According to the American Diabetes Association (ADA), over 84 million Americans had prediabetes in 2015. But how big a problem is prediabetes?
Is prediabetes a real disease? Or are they just trying to scare people, sell medicines, and get more money for diabetes services? Let’s see.
What is prediabetes?
According to the Centers for Disease Control, prediabetes means blood sugars that are higher than normal, but not high enough to qualify as diabetes. It’s what used to sometimes be called “borderline diabetes.”
Prediabetes is a numbers game. There are no symptoms that define it. The term “prediabetes” classes people with only slightly high sugars as having an illness.
Some experts strongly dislike the term, because it sounds like a stage on the way to diabetes. It can be, but many people never get there. It depends on your life and how you live it.
A person can be classed with prediabetes in three ways:
• Impaired fasting glucose (IFG): A fasting blood glucose between 100–125 mg/dl (5.6–7.0 mmol/l).
• Impaired glucose tolerance (IGT): An oral glucose tolerance test (OGTT) result from 140–199 mg/dl. The person is given a sweet drink and his glucose is tested one and/or two hours later.
An OGTT was the first test used to diagnose prediabetes, but it’s used much less now because of the time, difficulty, and expense involved.
• Hemoglobin A1C: An HbA1c level of 5.7% to 6.4%. HbA1c is a rough measure of a person’s average glucose over the last 2–3 months.
Some of the increased number of people with prediabetes is from the newer tests. More people are being tested, the cutoffs have been lowered, so more cases are being found. But what is the significance of these numbers?
According to Australian health professionals writing on this website, IFG may indicate insulin resistance in the liver, so that it pours out too much glucose at night. IGT may mean there is not enough insulin or it is not working well enough to handle a large meal. Elevated HbA1c could be either one or both of these.
Is prediabetes dangerous?
People with prediabetes have been found to have 10–20% increased chance of heart attack or stroke than people with normal blood sugars. That is not a huge difference, but the higher the glucose numbers, the more risk.
Some doctors think prediabetes is very dangerous. “Pre-diabetes is not ‘pre’ anything,” says Dr. Mark Hyman, MD, author of The Blood Sugar Solution. “It is a deadly disease.” Dr. Alan J. Garber, MD, PhD, FACE, who helped develop guidelines on treating prediabetes for the American Association of Clinical Endocrinologists (AACE) says that a prediabetic person’s risks for eye, kidney, and nerve damage, as well as heart disease, are nearly as great as those of a person with diabetes.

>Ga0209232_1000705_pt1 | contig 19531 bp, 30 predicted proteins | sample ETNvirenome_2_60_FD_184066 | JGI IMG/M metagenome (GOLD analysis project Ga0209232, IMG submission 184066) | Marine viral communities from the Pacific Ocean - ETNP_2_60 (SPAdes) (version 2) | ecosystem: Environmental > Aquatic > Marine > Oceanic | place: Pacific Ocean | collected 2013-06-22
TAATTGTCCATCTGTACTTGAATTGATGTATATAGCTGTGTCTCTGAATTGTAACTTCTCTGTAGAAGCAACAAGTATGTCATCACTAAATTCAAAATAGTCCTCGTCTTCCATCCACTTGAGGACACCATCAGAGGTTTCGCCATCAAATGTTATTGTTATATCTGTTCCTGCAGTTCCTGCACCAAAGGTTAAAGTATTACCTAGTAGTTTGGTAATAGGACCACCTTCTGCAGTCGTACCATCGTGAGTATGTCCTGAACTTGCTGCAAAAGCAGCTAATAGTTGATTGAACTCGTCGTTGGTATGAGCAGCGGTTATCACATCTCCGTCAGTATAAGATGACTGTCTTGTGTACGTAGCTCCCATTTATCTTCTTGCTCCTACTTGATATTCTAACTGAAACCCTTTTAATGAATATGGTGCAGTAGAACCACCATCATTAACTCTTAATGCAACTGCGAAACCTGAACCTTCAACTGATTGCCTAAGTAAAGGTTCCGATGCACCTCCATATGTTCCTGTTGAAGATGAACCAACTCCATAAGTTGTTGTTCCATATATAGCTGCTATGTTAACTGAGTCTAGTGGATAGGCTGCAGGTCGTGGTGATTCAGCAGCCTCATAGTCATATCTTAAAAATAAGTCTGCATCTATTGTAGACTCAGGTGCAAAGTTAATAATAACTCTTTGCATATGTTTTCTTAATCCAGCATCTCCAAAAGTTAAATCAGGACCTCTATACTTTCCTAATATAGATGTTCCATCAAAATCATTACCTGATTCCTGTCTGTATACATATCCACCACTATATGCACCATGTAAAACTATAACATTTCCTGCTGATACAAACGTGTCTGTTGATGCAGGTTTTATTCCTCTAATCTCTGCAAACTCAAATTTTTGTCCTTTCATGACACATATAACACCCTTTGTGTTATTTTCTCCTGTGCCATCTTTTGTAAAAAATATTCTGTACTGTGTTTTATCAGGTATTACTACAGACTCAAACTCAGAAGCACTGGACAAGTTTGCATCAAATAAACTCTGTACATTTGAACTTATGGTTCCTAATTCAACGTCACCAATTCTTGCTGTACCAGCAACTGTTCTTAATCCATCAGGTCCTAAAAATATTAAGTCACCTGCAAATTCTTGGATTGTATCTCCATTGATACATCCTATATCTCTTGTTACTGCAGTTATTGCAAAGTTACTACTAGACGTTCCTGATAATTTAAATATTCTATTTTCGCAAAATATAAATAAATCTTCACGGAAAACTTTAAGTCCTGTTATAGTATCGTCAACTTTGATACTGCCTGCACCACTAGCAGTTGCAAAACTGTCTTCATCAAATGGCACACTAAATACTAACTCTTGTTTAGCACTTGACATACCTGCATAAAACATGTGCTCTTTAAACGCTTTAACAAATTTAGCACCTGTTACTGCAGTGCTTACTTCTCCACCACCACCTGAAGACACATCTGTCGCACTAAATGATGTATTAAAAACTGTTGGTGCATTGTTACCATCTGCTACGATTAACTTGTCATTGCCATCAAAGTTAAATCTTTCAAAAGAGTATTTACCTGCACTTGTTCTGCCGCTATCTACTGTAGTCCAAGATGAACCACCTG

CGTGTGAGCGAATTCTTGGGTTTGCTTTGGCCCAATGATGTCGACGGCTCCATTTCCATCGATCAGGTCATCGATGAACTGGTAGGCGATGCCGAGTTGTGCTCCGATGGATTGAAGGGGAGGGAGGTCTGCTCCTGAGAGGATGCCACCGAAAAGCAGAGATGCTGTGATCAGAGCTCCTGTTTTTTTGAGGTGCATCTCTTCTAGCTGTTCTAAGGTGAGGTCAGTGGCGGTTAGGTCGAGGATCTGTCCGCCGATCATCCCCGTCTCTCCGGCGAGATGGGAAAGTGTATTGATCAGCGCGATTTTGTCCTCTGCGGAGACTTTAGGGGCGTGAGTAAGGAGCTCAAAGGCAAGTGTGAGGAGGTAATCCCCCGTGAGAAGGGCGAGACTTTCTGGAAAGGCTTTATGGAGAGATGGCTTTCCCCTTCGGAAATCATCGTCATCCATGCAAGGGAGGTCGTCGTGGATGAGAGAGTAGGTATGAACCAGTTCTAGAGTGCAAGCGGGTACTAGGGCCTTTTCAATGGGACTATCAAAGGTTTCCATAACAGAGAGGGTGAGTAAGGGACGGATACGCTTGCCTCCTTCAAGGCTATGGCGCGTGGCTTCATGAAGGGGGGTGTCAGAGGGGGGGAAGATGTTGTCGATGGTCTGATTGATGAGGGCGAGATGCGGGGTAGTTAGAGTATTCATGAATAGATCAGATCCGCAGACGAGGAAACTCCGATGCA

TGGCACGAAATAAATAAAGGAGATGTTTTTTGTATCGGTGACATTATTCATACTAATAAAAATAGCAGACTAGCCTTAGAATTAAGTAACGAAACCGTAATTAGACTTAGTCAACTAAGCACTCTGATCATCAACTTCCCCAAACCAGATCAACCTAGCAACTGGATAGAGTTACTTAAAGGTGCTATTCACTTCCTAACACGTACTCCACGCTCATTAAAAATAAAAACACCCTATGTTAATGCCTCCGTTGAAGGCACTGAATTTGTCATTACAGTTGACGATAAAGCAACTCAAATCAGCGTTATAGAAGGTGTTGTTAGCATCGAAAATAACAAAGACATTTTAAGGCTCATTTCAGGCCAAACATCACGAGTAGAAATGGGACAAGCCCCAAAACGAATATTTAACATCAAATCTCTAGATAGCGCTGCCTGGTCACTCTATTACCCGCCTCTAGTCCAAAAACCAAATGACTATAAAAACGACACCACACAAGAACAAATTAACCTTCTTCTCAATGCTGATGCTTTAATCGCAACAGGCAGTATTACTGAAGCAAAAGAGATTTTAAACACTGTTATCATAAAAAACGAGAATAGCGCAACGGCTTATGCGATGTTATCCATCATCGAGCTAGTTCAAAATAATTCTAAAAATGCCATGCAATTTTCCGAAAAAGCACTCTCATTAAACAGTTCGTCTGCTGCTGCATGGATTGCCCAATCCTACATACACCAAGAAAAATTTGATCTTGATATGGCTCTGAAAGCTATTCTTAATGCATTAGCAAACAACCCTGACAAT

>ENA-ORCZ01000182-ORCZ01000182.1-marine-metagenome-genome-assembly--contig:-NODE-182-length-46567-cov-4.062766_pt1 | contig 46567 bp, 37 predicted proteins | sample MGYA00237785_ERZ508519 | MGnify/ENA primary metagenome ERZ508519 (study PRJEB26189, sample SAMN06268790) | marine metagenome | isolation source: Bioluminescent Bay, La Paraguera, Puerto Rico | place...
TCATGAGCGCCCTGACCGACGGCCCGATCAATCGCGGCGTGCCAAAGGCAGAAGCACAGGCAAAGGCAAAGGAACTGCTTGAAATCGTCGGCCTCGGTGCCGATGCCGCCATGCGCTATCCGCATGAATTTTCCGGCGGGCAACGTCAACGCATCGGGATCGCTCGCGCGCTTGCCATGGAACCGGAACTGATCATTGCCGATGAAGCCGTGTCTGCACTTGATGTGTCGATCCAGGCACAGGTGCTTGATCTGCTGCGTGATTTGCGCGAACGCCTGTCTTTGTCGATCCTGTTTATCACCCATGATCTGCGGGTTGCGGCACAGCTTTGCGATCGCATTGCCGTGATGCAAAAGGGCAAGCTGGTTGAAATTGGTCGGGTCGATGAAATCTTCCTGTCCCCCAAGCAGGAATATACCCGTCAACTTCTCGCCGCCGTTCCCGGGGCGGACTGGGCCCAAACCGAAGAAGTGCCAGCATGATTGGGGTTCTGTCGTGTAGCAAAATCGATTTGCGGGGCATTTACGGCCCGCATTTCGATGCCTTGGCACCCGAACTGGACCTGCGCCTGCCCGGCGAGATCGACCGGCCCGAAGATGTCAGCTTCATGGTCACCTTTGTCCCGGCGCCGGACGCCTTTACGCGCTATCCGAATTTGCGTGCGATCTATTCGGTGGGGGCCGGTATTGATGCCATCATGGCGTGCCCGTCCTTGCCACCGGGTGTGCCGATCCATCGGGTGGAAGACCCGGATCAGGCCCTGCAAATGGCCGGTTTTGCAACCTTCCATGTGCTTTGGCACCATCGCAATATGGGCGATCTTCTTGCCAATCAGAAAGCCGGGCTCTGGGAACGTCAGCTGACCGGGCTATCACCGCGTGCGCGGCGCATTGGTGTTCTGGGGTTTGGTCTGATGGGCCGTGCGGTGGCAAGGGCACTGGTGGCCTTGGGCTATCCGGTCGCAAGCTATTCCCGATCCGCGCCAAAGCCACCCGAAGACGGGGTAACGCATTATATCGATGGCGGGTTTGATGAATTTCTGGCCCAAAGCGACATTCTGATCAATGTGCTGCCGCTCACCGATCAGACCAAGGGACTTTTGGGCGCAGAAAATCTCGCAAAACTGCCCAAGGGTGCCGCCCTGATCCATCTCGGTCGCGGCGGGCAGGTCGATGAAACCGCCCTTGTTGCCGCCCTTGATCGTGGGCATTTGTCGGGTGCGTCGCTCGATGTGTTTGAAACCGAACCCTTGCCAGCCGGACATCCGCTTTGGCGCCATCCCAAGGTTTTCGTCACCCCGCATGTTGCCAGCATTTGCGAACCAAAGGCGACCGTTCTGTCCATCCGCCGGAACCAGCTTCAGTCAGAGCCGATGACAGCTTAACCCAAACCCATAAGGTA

The degree of cardiovascular risk seems to depend on other elements besides blood sugar, though. Factors such as high blood pressure, high cholesterol, lack of exercise, and stress, may contribute as much or more to one’s risk as glucose level does.
Some damage seems to start in the prediabetes range. This study from the University of Toronto found clear signs of neuropathy (nerve damage), similar to those in new-onset Type 2 diabetes, in people with prediabetic glucose numbers. Painful neuropathy is often a first symptom of Type 2 or of prediabetes.
Medical treatments for prediabetes
The AACE says that, as of now, no medications have been approved specifically for treating prediabetes. However, they list many glucose-lowering drugs to consider prescribing off-label, including metformin, acarbose, GLP-1 agonists, TZDs, and insulin glargine.
The AACE also lists the weight loss drugs orlistat and phentermine/topiramate extended release as treatments for prediabetes.
Some experts think that medicating prediabetes may be a classic case of overprescribing. Edwin Gale, Emeritus Professor of Diabetic Medicine and former head of the University Department of Clinical Science in North Bristol, cautions that there is a “lack of evidence as to the benefits of intervention.” He cautions against using a “term which appears to confer disease status upon the majority of old people in the population.”
People may be stressed and stigmatized by a diagnosis of prediabetes. They may find it harder to buy health insurance or possibly to get a job. Overtreatment of a condition that isn’t even a disease can cause its own problems.
The scariest thing for me is how prediabetes is being identified with weight. Every website you go to, from professional organizations like AACE or ADA, to news organizations like CNN, to medical sites like WebMD, lists “lose weight” as one of the most important things you can do. Yet we know that sustained weight loss is rare. Focusing on weight can distract from focus on healthy behaviors.
On the plus side, a label of prediabetes can be a wake-up call and get people moving more, stressing less, not smoking, and eating healthier. You might also explore alternative approaches you can find on our site and others.
Nutritionist Amy Campbell wrote about ways to reverse prediabetes here.